As missionary women, we are sent wherever there is a need, either in our own country or in foreign nations. We are sent to serve in established missions or to newly emerging ministries. We term this openness, “disponabilita’” or “availability”.
As missionaries, we are called to flexibility and adaptability whether in institutional or non-institutional settings. Our religious communities are equally diverse, bringing together sisters of different backgrounds, cultures and ministries.
To hear a Missionary Sister explain what a missionary charism is, click here.
Para oir a las Hermanas Misionera explicar cual es el carisma de las Hermanas Misioneras, oprima aqui.
As Missionary Sisters (MSCs), we are committed to a life-long journey of discernment and conversion in order to hear God’s word and carry out his plan for us in mission and ministry. We seek to grow and mature in relationship with God, with ourselves and with others throughout our lives. We try to be women of generosity, honesty, integrity, peace and justice.
We try to be friends to immigrants, educators of the heart, advocates of women and children and defenders of those who are most underserved.
To hear a Missionary Sister discuss what it means to be an MSC, click here.
Para oir a las Hermanas Misionera explicar que significa ser Misionera, oprima aqui.
We MSCs minister in schools, universities, hospitals, clinics, parishes, retreat centers, social agencies, outreach to immigrants, elders, AIDS victims, women and children.
We are spiritual directors, teachers, nurses, and counselors.
We minister in both institutional and non-institutional ministries. In all of our ministries, we value our collaboration and partnership with our lay collaborators and volunteers who share our spirit and mission.
A woman who has a personal relationship with God and a strong desire to follow Jesus is someone who would be attracted to life as a Missionary Sister of the Sacred Heart of Jesus. Someone who is relational, generous, down to earth, practical, willing to grow and learn, to mature in her faith and spirituality; someone who is open to new experiences, new cultures, new regions, new ministries would be a good fit with the MSCs.
We are looking for women who are open to discerning God’s will in their lives. We do not ask that women possess these characteristics already, but, rather that they are willing to work on developing them over time.
Our expectation would be that the applicant be open to life long study and learning, as demonstrated both by formal and informal education. Applicants are normally expected to have completed professional or college studies.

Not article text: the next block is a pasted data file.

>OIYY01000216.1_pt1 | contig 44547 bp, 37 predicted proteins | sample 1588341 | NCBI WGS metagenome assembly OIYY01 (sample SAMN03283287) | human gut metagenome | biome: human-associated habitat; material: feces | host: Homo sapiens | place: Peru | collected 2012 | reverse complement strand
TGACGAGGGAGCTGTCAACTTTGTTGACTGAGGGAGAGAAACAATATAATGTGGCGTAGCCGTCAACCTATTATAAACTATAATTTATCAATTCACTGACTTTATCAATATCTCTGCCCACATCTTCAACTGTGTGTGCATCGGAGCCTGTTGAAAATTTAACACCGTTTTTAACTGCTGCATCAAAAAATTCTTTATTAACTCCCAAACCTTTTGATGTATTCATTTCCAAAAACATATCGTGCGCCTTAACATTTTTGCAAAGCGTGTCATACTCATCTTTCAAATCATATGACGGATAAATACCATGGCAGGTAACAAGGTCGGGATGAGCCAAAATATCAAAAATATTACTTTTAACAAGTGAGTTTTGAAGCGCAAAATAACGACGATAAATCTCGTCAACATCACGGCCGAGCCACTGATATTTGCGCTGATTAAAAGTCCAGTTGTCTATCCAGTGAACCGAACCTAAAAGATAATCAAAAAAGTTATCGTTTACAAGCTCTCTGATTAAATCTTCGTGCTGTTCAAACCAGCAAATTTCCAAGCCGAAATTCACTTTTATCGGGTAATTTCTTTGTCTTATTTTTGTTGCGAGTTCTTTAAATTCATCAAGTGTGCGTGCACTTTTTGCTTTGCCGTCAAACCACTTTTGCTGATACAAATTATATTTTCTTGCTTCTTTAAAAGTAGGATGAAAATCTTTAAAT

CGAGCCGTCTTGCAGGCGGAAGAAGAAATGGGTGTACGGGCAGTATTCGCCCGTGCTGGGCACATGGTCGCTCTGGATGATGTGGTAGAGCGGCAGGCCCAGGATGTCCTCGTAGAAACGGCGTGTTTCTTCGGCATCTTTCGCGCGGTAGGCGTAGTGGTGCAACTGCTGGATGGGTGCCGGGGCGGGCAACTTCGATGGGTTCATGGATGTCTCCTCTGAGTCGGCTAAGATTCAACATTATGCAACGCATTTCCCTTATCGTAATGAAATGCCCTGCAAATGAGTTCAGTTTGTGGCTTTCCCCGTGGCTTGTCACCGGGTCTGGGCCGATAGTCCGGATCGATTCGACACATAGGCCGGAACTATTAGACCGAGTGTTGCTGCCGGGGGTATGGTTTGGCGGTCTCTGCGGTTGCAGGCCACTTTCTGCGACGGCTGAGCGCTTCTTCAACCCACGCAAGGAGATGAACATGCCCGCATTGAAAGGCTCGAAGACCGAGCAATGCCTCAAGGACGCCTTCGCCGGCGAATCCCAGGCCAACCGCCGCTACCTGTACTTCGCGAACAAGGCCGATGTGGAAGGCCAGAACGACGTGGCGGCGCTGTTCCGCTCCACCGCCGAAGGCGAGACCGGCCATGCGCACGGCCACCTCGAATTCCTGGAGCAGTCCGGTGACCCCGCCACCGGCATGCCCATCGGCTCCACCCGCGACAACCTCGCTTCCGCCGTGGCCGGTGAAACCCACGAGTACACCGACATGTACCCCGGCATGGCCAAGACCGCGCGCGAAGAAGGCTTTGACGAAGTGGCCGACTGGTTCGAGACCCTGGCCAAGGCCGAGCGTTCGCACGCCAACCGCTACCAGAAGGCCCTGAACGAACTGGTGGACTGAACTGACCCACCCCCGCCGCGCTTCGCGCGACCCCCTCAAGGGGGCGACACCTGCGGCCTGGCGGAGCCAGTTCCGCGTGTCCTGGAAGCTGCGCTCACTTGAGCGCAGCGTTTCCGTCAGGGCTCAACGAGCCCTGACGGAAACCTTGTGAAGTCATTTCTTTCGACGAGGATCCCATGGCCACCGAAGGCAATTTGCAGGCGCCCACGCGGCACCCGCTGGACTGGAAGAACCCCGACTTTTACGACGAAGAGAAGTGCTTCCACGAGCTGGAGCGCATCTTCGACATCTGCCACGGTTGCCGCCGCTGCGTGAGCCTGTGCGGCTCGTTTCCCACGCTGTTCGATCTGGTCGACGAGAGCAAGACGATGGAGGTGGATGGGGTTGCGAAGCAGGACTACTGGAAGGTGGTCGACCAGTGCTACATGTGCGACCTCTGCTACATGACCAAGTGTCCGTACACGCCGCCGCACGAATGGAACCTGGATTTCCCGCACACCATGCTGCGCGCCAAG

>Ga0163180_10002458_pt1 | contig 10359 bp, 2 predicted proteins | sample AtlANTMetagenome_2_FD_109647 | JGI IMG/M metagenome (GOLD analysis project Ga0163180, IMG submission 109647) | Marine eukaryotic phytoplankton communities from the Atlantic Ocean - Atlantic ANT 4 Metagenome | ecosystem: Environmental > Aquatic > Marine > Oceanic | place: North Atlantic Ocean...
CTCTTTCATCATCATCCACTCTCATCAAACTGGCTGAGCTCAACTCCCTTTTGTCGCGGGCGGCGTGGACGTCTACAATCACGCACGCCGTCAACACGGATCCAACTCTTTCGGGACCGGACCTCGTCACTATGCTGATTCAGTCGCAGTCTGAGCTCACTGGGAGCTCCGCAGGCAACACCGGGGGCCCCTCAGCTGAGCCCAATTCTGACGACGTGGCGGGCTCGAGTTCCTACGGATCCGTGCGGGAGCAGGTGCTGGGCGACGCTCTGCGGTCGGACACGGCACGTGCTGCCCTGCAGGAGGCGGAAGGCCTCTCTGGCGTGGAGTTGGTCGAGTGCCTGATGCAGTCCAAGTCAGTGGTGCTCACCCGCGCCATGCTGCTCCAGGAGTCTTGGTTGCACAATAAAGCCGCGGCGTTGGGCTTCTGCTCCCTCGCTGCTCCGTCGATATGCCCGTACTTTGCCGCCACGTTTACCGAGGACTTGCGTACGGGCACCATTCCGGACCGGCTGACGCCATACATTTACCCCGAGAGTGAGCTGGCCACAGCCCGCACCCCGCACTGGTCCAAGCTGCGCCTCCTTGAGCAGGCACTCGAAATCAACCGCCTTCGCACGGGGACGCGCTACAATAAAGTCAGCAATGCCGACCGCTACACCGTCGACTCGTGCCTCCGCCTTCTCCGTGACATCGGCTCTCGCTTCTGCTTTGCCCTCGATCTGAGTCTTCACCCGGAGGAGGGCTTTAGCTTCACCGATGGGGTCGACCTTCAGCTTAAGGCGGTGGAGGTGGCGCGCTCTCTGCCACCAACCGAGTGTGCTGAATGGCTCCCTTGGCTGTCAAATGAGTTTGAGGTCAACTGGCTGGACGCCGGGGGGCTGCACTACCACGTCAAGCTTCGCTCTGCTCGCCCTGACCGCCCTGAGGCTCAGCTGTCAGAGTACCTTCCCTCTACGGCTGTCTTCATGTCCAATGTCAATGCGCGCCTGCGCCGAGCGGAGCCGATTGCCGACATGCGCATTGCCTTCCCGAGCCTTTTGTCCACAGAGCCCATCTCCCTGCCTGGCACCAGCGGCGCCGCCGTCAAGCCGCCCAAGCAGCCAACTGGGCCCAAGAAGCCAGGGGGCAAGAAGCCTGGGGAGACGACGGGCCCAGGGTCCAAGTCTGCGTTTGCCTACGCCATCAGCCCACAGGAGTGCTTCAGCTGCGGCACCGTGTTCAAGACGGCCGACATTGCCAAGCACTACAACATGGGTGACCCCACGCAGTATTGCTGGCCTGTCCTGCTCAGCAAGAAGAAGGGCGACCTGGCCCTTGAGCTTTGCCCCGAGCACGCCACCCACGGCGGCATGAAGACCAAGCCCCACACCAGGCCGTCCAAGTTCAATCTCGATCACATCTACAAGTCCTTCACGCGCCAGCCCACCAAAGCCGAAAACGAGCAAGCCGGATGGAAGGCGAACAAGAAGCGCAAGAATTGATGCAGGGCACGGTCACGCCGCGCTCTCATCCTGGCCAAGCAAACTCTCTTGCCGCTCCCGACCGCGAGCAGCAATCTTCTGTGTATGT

If you feel drawn to religious life, you may first want to initiate contact with us. Inquiry and application processes are very individual procedures.
Generally, they contain the following elements:
- Contact the MSC Vocation Promotion Office at email@example.com / 610-902-1039 for an initial exchange of communication
- Meet with the Vocation Director
- Participate in a program of vocational discernment
- Become acquainted with the sisters and their ministries
To hear a Missionary Sister explain discerning a religious life click here.
Para oir a las Hermanas Misioneras explicar si una vida religiosa es para todas, oprima aqui.
Making application to the Missionary Sisters is a mutual process. The length of the process is approximately three to six months and includes the following steps:
- Completion of application forms
- Psychological evaluation
- Medical evaluation
- Baptismal, Confirmation certificates and any certificate pertinent to your legal status in the USA
- Three letters of recommendation
- On-going meetings with the Vocation Director
- Attendance at MSC prayer meetings and assemblies
- Live-in experiences at MSC communities
- A visit of the Vocation Director to your family
To hear a Missionary Sister explain the process of becoming a sister click here.
Para oir a las Hermanas Misioneras explicar el proceso en para ser una Hermana, oprime aqui.
We encourage all who are interested in religious life to discern God’s call. Discernment is a model of Christian decision making developed by St. Ignatius of Loyola. This process invites us to use our ability to think, imagine and feel. This is how God speaks to us.